Cat Chaser: A Novel
“Cat Chaser is just what one would expect from Elmore Leonard—quirky, peopled with oddball characters…and more twists and turns than a roller coaster.”
—Cleveland Plain Dealer
“A superior example of gritty writing and violent action.”
—New York Times
There are numerous reasons why Grand Master Elmore Leonard is considered “the coolest, hottest thriller writer in America” (Chicago Tribune) and “the greatest crime writer of our time, perhaps ever” (New York Times Book Review). Cat Chaser is one of them. A gripping, lightning-paced tale of an ex-soldier-turned Florida motel owner whose dangerous affair with the mistress of a Dominican general in exile—a former death squad leader—threatens to have lethal consequences…especially when drugs, double-cross, and murderous mob thugs are added into the mix. A classic thriller from crime fiction master who first brought us U.S. Marshal Raylan Givens, currently of TV’s Justified, Cat Chaser proves once more that when the true greats of mystery and suspense are mentioned—John D. MacDonald, Dashiell Hammett, James M. Cain, Robert Parker, et al—Elmore Leonard tops the list.
. He also manages to put the fun back in adultery and . . .he has created a character—the loser we love too much for our own good—just as compelling as the one Raymond Chandler devised for The Long Goodbye.” New York Times “The debate over who’s the all-time king of the whack job crime novelists just ended. Living or dead, Elmore Leonard tops ’em all.” Ft. Lauderdale Sun-Sentinel “Elmore Leonard is the Alexander the Great of crime fiction.” Pittsburgh Post-Gazette “A first-rate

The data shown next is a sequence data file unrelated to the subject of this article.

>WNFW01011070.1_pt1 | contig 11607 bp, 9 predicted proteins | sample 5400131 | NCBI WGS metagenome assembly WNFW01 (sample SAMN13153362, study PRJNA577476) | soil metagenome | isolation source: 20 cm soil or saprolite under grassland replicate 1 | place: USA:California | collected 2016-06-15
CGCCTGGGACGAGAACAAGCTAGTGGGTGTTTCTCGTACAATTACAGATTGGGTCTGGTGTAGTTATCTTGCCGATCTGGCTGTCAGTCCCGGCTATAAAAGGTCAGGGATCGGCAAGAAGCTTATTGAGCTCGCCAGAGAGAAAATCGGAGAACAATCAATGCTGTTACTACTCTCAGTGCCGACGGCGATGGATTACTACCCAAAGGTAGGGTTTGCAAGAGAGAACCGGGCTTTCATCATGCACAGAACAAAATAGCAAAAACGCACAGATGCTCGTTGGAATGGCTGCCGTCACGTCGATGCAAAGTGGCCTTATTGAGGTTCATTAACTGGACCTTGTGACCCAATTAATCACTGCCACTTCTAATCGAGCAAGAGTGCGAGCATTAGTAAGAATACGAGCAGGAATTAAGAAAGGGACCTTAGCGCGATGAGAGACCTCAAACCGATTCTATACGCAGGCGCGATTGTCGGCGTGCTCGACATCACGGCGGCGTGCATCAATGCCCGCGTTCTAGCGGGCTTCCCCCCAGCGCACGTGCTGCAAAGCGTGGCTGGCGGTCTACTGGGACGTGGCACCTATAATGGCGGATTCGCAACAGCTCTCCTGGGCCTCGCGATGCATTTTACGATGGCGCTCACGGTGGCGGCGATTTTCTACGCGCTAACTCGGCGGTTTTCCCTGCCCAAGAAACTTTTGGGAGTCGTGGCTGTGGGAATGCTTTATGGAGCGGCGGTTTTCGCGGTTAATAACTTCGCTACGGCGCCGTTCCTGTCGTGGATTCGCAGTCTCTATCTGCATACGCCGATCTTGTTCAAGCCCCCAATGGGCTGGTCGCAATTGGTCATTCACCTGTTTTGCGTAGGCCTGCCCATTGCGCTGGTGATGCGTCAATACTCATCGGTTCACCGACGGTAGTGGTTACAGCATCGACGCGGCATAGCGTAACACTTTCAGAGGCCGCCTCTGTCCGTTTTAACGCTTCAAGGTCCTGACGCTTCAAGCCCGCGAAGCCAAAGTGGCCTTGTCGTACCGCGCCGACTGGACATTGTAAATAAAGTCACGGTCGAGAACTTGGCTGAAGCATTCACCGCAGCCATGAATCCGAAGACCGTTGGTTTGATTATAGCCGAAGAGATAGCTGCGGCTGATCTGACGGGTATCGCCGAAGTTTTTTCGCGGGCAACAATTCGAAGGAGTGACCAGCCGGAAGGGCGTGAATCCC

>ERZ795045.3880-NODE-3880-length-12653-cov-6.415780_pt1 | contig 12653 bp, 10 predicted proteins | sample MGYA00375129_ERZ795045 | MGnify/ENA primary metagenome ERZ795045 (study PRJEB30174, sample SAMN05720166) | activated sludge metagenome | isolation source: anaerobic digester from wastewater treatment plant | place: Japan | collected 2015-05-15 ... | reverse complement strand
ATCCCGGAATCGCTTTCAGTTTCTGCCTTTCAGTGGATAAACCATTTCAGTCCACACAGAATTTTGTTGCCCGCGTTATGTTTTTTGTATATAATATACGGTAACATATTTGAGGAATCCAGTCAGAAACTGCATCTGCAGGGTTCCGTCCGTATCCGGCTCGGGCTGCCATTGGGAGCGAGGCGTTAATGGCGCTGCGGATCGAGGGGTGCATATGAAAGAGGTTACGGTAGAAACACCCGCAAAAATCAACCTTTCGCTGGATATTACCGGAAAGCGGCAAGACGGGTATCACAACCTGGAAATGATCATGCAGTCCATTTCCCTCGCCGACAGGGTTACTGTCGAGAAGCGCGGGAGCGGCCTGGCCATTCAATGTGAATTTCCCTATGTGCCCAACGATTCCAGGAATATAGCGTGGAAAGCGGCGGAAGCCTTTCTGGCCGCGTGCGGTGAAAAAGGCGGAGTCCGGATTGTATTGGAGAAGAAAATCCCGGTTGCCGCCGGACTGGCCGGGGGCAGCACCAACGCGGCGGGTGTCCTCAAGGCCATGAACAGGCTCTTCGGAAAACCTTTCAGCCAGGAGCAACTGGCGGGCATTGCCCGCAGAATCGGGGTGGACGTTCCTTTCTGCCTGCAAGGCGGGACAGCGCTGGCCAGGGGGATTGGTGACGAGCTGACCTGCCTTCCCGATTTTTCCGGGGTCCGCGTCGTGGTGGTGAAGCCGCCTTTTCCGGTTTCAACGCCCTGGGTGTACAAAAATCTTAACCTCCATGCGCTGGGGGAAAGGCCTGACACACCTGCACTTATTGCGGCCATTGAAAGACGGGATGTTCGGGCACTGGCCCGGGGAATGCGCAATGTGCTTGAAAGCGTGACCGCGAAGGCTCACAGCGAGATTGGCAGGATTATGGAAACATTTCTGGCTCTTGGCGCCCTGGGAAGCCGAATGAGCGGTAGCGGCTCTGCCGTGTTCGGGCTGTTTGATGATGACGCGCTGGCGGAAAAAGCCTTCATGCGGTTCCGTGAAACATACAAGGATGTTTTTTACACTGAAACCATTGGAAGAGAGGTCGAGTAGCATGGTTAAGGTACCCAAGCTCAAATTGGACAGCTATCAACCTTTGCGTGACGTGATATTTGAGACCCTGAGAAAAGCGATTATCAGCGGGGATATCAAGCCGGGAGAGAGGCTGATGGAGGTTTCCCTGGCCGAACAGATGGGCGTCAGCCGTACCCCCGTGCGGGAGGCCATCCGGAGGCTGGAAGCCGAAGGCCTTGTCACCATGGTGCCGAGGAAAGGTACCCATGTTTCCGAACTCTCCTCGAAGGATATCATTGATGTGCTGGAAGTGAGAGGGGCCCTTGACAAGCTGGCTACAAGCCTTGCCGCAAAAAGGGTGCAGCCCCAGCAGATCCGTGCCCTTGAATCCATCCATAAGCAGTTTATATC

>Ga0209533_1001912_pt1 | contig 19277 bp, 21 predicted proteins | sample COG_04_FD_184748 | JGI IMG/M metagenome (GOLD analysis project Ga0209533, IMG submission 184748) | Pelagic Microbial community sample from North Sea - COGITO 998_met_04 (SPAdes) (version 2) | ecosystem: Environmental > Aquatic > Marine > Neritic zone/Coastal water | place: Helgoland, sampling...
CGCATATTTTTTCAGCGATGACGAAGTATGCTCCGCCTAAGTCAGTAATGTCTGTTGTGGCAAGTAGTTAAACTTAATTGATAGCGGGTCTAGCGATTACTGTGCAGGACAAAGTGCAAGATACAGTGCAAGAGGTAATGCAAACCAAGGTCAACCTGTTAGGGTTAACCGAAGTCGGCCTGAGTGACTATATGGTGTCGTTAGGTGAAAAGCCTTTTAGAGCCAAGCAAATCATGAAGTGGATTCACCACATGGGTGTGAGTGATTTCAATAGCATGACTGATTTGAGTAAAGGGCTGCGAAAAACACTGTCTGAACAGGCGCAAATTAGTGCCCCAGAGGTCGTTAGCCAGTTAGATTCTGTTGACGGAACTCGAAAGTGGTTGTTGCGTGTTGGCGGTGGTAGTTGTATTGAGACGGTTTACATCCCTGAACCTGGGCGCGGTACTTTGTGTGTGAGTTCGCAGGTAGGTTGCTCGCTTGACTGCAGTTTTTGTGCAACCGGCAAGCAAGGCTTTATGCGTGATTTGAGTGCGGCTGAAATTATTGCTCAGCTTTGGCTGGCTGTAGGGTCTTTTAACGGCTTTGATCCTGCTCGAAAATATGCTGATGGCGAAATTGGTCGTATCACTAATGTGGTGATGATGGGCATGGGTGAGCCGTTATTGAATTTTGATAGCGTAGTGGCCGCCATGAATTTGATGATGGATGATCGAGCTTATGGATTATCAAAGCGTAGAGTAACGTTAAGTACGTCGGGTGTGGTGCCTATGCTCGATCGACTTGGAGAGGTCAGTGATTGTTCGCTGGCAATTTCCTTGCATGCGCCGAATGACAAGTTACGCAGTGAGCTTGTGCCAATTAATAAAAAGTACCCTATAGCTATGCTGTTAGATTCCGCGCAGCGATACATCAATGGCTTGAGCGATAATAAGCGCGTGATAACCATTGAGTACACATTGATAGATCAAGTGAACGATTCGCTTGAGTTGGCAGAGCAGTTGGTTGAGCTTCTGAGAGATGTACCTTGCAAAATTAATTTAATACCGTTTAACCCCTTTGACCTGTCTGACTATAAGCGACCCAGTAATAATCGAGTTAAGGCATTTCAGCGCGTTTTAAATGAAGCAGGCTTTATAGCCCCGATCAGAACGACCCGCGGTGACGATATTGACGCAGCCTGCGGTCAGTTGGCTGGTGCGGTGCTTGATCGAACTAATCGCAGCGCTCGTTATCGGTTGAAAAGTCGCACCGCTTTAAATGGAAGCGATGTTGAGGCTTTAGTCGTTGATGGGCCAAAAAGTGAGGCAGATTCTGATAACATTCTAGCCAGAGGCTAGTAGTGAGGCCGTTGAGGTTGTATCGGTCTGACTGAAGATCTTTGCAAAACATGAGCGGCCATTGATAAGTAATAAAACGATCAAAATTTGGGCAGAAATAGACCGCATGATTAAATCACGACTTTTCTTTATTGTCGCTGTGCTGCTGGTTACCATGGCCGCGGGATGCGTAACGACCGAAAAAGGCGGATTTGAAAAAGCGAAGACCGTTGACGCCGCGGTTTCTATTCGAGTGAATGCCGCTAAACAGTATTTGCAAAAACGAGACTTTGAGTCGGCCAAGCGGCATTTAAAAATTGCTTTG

“That’s fine,” Mary said, though she didn’t seem quite sure about something. “I don’t have my luggage with me.” She looked at the clerk now for help. “It’s at Casa de Campo. If I give them a call, can you send someone to pick it up?” “Yes, but it’s seventy miles there,” the clerk said. “I don’t know how rapidly they can do it.” “Do the best you can,” Mary said. She filled out the registration card using her maiden name, Mary Delaney, and an address in Miami Beach off the top of her head,
But when he spoke to the clerk he was told, “Yes, Mr. Moran has checked out.” What about Mrs. Delaney? “Yes, she also.” Rafi said, “Did Moran leave a message—I’m sure he did—for Rafi Amado?” The desk clerk said, “Just a moment.” He came back to the phone and said, “No, there’s nothing for you here.” 9 * * * HE TALKED TO JERRY for a few minutes, left him whistling “Zing Went the Strings of My Heart” and as soon as he was in the bungalow Nolen’s smiling face appeared at the door.
anything. He wondered if Jiggs had slept in his seersucker coat. He wondered where Jiggs lived and wondered what he thought about when he was alone. “I’m gonna buy you a drink, George. How about the Mutiny up on Bayshore? You know where it is there? Cross from the yacht basin.” “Okay,” Moran said. The room was still nearly full in the early afternoon, the tables occupied by men in disco sport shirts with dark hair and mustaches, a few in business suits, some of them wearing their
in the same hotel five floors above her. Thinking of him now . . . “Sign it.” Andres was coming out of his walk-in closet carrying luggage, a full-size Louis Vuitton fabric suitcase in each hand. He swung them in Mary’s direction to drop in the middle of the floor. “Sign each copy. Then pack your clothes, everything you own, and get out.” He turned and went back into the closet. Mary picked up the legal papers, saw the heading, Amendment to PreNuptial Agreement, and glanced through the